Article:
In its latest poll, the IEA Shadow Monetary Policy Committee (SMPC) voted by five votes to four to leave Bank Rate unchanged at 0.5% when the Bank of Englands rate setters announce their decision on Thursday 10th June. This narrow margin is the closest that the SMPC has come to advocating a rate rise for a long time. All four of the dissenters voted that Bank Rate should be raised by 0.5% to 1%. There was no strong bias as to where rates should go in subsequent months, or whether Quantitative Easing (QE) needed to be re-activated. Some rate hawks believed that further rises beyond 1% would be necessary, although no-one was advocating a rapid return to the so called neutral rate of 4.5% to 5%. It was also believed that the authorities should be on standby to re-activate QE if the economy proved unexpectedly soggy.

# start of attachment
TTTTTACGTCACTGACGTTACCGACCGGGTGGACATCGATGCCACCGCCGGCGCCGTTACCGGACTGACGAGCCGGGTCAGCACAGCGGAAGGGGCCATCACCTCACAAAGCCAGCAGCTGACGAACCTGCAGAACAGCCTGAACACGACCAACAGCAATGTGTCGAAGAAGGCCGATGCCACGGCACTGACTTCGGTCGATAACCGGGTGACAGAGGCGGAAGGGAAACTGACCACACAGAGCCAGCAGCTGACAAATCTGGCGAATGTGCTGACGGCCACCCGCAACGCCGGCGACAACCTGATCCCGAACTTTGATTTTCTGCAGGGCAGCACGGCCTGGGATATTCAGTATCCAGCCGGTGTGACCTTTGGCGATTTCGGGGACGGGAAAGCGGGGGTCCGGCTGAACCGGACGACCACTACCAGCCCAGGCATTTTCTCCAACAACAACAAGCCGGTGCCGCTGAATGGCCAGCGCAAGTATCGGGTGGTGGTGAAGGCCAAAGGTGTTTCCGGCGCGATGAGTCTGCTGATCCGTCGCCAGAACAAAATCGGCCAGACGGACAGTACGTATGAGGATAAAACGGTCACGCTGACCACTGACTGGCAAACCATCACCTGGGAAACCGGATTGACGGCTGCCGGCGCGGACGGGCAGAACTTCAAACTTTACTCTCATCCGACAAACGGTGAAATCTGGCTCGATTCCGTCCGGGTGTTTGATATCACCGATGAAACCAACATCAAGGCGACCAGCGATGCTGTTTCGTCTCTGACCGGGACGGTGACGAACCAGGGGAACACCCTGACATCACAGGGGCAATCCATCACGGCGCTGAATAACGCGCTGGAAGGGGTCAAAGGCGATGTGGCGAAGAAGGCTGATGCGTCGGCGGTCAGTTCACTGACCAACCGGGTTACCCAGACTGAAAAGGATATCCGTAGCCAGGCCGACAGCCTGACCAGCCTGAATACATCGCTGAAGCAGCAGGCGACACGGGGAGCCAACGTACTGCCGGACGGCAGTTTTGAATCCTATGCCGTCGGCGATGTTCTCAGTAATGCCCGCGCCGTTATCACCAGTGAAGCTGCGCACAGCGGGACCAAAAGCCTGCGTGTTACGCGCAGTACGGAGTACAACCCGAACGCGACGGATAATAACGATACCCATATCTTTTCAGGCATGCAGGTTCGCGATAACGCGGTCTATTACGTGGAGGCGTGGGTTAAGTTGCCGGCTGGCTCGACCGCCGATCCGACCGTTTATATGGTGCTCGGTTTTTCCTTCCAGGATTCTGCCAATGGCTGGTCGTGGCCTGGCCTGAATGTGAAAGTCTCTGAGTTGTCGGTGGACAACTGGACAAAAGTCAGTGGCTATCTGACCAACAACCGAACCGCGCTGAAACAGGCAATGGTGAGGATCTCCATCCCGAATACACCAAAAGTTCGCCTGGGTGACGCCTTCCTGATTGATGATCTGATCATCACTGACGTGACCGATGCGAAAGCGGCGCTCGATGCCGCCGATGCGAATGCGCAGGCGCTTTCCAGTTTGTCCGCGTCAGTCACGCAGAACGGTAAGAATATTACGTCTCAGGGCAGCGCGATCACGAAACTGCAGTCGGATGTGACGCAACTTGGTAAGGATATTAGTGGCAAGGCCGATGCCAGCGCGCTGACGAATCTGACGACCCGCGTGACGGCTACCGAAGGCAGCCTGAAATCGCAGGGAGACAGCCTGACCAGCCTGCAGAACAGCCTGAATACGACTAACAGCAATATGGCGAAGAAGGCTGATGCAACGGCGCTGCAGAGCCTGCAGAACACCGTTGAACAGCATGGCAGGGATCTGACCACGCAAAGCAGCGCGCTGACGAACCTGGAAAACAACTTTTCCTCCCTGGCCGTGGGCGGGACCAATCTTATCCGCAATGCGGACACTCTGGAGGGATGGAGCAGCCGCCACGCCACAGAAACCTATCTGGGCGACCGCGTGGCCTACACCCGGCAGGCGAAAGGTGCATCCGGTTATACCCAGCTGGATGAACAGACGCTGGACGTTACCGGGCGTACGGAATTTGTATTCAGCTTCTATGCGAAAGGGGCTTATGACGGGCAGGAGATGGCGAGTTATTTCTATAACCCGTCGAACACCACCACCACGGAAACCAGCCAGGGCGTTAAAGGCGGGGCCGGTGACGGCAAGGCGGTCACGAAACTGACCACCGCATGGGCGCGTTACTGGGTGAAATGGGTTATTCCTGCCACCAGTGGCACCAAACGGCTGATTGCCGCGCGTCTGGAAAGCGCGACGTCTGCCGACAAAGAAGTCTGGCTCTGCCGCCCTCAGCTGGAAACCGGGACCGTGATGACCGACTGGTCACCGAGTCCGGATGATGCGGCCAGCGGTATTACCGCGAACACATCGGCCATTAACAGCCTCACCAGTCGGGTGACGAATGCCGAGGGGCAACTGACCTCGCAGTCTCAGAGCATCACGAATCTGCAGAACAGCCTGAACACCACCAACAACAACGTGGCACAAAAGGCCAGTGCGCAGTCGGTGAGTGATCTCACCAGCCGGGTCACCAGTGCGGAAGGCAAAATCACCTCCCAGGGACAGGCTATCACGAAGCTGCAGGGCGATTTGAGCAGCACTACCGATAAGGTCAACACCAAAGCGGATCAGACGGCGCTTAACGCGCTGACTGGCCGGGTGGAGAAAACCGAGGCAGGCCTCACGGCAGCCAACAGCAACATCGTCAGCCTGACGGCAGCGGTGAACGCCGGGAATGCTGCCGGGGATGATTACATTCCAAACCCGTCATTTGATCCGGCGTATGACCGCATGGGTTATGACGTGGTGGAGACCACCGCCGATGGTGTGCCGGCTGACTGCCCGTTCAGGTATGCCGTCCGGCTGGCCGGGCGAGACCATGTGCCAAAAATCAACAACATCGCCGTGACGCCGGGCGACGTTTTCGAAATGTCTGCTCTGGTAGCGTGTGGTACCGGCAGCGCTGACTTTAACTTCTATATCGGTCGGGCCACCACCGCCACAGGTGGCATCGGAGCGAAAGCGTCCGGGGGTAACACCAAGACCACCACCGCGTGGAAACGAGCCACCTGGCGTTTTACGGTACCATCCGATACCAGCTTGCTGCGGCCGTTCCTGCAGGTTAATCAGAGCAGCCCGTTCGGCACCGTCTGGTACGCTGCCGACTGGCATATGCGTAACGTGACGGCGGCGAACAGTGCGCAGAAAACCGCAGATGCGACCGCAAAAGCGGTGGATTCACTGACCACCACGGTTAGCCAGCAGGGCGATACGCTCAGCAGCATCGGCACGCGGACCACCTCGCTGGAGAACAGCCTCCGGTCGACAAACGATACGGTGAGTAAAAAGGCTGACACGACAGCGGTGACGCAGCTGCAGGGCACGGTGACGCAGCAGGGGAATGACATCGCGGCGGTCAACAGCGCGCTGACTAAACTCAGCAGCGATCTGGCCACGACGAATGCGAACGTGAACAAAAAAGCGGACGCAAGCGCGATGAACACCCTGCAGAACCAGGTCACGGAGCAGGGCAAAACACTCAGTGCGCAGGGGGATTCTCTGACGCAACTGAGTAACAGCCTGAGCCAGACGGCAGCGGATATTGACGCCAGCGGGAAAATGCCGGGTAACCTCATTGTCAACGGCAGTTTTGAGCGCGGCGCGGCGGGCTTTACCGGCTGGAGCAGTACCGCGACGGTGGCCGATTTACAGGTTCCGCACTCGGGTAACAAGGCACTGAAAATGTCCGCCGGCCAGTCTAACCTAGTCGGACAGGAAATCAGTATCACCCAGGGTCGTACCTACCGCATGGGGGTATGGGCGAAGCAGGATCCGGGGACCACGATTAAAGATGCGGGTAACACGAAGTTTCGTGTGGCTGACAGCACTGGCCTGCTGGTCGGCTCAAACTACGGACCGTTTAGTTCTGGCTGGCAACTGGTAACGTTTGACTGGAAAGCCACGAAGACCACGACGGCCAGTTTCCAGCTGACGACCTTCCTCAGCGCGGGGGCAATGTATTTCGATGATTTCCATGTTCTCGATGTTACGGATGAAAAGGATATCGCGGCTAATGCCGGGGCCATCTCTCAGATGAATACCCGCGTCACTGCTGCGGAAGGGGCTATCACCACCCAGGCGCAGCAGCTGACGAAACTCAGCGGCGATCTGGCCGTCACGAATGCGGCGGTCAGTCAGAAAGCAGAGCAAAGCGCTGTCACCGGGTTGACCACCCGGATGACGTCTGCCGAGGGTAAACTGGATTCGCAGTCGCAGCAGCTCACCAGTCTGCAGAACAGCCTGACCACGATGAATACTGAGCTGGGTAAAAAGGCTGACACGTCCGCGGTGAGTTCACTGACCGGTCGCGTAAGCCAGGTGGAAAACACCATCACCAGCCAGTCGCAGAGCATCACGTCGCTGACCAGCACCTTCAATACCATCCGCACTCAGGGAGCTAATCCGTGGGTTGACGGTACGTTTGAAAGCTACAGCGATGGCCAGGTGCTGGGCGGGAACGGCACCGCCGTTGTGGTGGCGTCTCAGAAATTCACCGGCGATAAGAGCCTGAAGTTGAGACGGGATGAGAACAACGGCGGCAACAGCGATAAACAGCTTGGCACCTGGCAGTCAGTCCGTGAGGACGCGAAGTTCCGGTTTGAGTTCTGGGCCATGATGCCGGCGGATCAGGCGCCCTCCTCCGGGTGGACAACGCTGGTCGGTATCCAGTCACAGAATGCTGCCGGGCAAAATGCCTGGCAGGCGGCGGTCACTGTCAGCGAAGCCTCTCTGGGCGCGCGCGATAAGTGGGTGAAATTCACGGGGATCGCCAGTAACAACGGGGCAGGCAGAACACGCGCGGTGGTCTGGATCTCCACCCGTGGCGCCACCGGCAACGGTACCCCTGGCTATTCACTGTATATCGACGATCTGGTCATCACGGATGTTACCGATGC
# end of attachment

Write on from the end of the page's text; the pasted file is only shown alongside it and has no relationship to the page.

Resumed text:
There was widespread agreement among the members of the shadow committee that the fiscal situation inherited by the Conservative-Liberal coalition could not be sustained and risked placing unsupportable obligations on future generations unless they chose to default at some stage.
The 22nd June Budget and the autumn Comprehensive Spending Review would be crucial in setting out the fiscal parameters for the next half decade. Some members expressed concern that the UK was the wrong side of the Laffer curve, now that government spending was around 54% of the factor-cost measure of national output.